CHICAGO, ILL: The second day of the National Forum on Police Crimes began with a report back from all of the workshops. The workshops were:
- The National Movement to Stop Police Crimes Against the Undocumented and other Immigrants
- The National Movement to Stop Police Crimes Against the Labor Movement and Working People
- The National Movement to Stop Police Crimes Against the LGBTQ Community
- The National Movement to Stop Police Crimes Against Peace and Solidarity Movements
- The National Movement to Stop Police Crimes Against Women
- The National Movement to End Police Crimes based on Institutionalized Racism
- Police Crimes in a Prison Nation
The Forum organizers were careful to point out that it is police crime to be addressed, not police brutality. The distinction is that these events are not just brutal, but crimes committed by law enforcement against civilians. And, that these crimes should be prosecuted as crimes.
Many excellent ideas were presented on how to address police crime. The most interesting to me included:
- Build support for a Citizens Police Accountability Council, including building support from labor unions and community groups.
- An all-out effort to support Rasmea Odeh, and to attend her trial beginning June 10 in Detroit.
- Stop the arrests of children in schools. In the “good old days”, bad behavior from children in school may have resulted in standing in the corner. Today, with the presences of police in the schools, a child may be arrested instead. This must stop.
- Implement the use of cameras for police to both wear, and for cameras that can document events happening in police cars.
- Allow only tazers to be used, no guns.
The Forum Program book listed many victims of police crime. The reading of this list brought home to me how real people suffer at the hands of police crime. Each story was more shocking and sad than the next. The mother of one victim told the story of how her son, Stephon Watts, was shot by the police in front of her in her own home. A brief description of Mark Clements‘ story (a victim of Jon Burge’s torture) was read. Unfortunately, the list of victims of police crimes was long.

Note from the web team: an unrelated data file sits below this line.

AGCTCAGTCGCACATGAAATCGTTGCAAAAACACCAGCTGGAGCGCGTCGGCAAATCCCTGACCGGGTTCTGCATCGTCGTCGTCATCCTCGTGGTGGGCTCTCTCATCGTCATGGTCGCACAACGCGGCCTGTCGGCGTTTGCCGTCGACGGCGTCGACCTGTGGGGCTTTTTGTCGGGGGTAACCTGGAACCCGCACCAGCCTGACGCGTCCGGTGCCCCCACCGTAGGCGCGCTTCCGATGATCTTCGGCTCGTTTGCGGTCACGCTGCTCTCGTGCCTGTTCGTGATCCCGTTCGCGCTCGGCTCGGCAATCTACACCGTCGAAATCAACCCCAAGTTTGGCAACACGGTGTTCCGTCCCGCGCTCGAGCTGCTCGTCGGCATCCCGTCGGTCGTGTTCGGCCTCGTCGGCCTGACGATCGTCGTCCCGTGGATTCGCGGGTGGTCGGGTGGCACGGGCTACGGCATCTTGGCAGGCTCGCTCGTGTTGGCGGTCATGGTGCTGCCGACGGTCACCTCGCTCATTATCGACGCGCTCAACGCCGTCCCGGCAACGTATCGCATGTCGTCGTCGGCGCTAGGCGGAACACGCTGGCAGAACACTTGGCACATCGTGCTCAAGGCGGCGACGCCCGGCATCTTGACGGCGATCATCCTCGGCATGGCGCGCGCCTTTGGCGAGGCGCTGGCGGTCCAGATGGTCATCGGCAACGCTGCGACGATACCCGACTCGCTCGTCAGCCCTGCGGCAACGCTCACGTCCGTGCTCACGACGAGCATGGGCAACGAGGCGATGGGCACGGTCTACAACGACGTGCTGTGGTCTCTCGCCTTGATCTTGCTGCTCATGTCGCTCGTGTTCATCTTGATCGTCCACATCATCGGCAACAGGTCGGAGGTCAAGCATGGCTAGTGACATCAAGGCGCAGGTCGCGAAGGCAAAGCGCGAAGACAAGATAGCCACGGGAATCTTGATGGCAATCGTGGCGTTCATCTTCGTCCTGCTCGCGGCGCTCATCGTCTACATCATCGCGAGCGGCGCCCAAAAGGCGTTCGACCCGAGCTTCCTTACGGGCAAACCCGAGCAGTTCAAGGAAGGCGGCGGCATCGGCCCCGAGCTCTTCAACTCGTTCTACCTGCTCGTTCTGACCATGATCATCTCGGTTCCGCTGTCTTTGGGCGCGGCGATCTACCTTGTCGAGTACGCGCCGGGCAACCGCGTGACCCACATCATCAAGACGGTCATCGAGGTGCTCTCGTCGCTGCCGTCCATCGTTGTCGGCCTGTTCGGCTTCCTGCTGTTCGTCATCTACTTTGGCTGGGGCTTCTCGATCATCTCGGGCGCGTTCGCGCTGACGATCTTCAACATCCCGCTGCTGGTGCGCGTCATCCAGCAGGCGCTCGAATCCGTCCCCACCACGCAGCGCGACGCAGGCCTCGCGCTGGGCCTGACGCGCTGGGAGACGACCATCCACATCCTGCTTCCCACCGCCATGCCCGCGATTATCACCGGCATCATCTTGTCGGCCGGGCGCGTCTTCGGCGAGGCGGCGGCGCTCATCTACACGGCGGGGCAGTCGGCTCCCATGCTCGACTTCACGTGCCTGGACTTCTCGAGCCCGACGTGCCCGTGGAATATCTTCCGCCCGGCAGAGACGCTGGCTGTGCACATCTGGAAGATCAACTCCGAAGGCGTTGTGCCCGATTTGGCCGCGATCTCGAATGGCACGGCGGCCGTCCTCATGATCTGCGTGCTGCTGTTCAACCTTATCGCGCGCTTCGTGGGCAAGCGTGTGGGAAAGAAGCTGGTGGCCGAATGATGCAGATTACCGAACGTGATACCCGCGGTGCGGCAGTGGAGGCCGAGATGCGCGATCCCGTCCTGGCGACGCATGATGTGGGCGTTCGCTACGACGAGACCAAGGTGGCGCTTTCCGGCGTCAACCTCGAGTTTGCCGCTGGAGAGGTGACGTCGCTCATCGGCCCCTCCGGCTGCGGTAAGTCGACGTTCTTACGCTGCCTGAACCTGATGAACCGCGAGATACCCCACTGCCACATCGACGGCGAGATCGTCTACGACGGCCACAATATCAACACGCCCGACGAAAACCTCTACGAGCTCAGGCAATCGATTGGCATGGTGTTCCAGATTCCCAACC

Many presenters explained that though these crimes are perpetuated by individual police, that the crimes are a result of institutionalized brutality. That though individual police may (rarely) be prosecuted, that police crime is a result of the structure of the system.
I was pleased that so much support was shown for Rasmea Odeh. She is listed in our Project SALAM database of preemptive prosecution defendants. Though the name of the conference was “National Forum on Police Crimes”, the FBI was clearly included in the definition of “police”. Though people attending the forum mostly represented groups targeted by the police including people of color, labor, immigrants, women, the LGBTQ community, peace and solidarity movements, and political prisoners, everyone there recognized the targeting of the Arab and Muslim communities.
The National Alliance Against Racist and Political Repression is 41 years old. The history of the struggle against racism and political repression is long. Some of the leaders of this Forum were founders of the NAARPR, and knew police crimes first hand. I felt inspired by the people who spoke, and feel inspired to keep fighting against the targeting of people because of their color and/or political beliefs. We are all in this together.
On the lighter side, I was delighted to speak with Stephanie Weiner, one of the peace activists raided by the FBI. She runs the Revolutionary Lemonade Stand and sells shirts and bags with a message. Of course, I could not resist buying a bag from her. Check out her wares – merchandise with a message:
The last evening of the Forum ended with a rally at which Angela Davis spoke. The rally was the highlight of the Forum, and I hope to write about the rally in the next day or two.
Posted by Lynne Jackson, May 19, 1014